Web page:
The ExoLife Finder -- aka, ELF -- is the world’s first telescope that is capable of imaging oceans, continents, and life on nearby exoplanets. ELF is an affordable large-scale telescope for exoplanetary research. ELF is specialized to see exoplanets up to 120 trillion miles, or 24 light years, away from Earth. ELF detects the energy signature of life or life’s chemical fingerprints in the atmosphere from water, oxygen, methane and ozone or on the surface from photosynthetic bio pigments.
The telescope’s first target will be Proxima B. When ELF is completed, researchers learn if there is life on the nearest exoplanet. They will also find if there are Earth-like planets around Alpha Centauri A and B and other nearby stars within a few dozen light years from Sun. This will prove if Earth has any neighbors in space, big or small.
Achieving this research requires a design that allows for cost reduction and increases in the targeted sensitivity by a factor of 10x. This makes ELF the most realistic plan in order to find and characterize life on nearby exoplanets.
The PLANETS Telescope is currently being built atop Haleakala on Maui. Building and operating PLANETS is an essential step in the development of the ExoLife Finder Telescope. The funding for PLANETS was received from a Kickstarter in 2016. With the PLANETS Telescope underway, the team needs to develop mirror technology with ELF.
ELF is a circular array of sixteen 5-meter mirrors and uses the thin “printed-mirror” technology that finds life signatures depends on. The total diameter is about 25 meters and it is large enough to begin a dedicated program of imaging dozens of exoplanets within 25 light years of Earth and enables a new field of exoplanetary and exolife research.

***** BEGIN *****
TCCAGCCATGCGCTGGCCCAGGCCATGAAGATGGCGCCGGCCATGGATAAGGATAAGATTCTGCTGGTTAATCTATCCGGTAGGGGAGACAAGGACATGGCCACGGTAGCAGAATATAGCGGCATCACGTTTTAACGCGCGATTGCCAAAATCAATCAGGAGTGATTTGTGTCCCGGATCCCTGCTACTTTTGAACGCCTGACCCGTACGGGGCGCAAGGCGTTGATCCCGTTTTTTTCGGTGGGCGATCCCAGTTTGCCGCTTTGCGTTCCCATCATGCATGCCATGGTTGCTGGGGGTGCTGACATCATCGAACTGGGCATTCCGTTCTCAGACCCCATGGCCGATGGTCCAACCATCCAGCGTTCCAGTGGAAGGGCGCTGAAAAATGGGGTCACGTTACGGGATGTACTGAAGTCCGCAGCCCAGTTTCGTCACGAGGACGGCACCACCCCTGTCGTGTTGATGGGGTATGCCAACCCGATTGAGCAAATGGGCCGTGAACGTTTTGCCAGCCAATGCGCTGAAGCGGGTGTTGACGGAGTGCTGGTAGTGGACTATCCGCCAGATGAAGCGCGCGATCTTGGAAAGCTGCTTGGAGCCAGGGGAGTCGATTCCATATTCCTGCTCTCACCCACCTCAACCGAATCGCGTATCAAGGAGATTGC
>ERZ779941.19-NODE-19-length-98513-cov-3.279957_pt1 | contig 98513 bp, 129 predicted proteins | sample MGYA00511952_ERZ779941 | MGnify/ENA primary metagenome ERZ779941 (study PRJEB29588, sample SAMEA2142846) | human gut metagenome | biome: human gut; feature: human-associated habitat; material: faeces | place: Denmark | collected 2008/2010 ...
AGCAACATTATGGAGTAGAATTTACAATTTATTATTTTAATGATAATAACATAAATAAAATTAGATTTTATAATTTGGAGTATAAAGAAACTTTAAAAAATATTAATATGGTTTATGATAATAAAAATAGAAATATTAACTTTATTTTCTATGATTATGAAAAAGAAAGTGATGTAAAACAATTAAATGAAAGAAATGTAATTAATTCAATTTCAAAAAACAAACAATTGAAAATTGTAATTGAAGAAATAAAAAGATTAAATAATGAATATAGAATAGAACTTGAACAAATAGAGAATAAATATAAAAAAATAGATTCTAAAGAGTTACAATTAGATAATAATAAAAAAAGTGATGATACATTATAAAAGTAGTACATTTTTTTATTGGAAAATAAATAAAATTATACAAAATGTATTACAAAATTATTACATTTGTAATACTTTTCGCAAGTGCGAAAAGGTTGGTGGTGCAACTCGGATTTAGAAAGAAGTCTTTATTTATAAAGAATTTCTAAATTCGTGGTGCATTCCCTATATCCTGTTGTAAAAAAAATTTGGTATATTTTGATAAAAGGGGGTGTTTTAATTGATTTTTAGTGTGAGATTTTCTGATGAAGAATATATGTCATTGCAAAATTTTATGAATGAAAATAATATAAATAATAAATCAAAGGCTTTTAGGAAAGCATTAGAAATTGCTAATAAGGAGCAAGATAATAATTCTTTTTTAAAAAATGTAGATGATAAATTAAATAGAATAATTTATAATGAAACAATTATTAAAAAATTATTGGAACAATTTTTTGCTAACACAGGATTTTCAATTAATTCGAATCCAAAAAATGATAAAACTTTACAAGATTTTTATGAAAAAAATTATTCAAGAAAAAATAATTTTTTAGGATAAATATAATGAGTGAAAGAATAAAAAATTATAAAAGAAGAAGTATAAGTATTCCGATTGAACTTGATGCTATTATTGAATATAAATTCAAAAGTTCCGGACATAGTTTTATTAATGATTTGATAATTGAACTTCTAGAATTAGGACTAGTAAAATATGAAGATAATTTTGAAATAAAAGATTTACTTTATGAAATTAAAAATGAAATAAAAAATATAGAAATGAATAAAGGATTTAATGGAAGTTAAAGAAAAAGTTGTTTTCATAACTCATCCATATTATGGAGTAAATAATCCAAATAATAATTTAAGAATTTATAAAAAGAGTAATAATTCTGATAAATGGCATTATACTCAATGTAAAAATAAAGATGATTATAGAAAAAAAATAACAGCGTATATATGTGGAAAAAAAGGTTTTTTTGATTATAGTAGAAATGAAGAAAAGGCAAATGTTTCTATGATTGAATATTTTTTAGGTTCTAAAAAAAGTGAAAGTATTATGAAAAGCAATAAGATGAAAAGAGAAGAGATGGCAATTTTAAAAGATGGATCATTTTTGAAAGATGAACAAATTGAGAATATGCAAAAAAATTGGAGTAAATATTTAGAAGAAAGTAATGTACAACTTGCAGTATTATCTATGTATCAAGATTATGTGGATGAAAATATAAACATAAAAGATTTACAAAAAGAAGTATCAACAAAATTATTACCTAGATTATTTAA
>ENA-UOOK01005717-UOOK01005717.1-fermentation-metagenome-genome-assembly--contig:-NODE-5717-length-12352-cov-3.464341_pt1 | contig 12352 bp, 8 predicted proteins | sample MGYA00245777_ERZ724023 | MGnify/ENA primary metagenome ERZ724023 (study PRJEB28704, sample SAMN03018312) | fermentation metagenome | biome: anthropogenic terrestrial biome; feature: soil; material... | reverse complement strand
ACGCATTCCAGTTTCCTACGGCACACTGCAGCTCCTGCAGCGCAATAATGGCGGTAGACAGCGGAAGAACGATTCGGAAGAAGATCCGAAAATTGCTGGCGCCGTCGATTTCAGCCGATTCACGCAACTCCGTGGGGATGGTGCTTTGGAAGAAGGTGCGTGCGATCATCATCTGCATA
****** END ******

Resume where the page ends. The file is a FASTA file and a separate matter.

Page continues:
The design of ELF is unique compared to other large-scale telescopes. In order to reduce mass and weight of the telescope, a structural principle called tensegrity was used. Tensegrity utilizes tension and compression. It is often used in bridge designs. Each ELF mirror has a dedicated secondary mirror and will be “off-axis.” Off-axis telescopes are often used in radio dish receivers that can now be used for optics thanks to modern fabrication technology. They reduce the amount of scattered light that might interfere with the photons we get from the exoplanets.The system must be sensitive because exoplanets are extremely faint.
Typical telescope mirrors are usually many centimeters thick and can take a while to polish. The ELF teams have been developing a new way to make large telescope mirrors thin, inexpensive and quickly polished. They use a process called fire-polishing, which is a faster process and makes the class incredibly smooth. They combined this method with electronic “muscle” electroactive polymers that create mirrors that aren’t abrasively polished. This creates smoother and lighter-weight than the traditional telescope mirrors.
The team is miniaturizing the actuators that perfect the paraboloidal mirror shape that is needed to separate the light of exoplanet from a star. The electroactive polymers, aka EAP, are strong synthetic muscles. They 3D print 1,000’s of polymers on the back of a mirror that are very small and accurate adjustments to the mirror. This will yield optical-quality off-axis paraboloids and maintain their shape as the telescope environment changes.
The team created a unique algorithm that will be able to image the exoplanets and see things like continents, oceans and life. The telescope will allow us to see atmosphere’s molecules like water, oxygen, methane, carbon dioxide and ozone.
The ExoLife Finder currently has a live Kickstarter. They have $12,665 of their $35,000 goal and it ends on October 8th, 2017.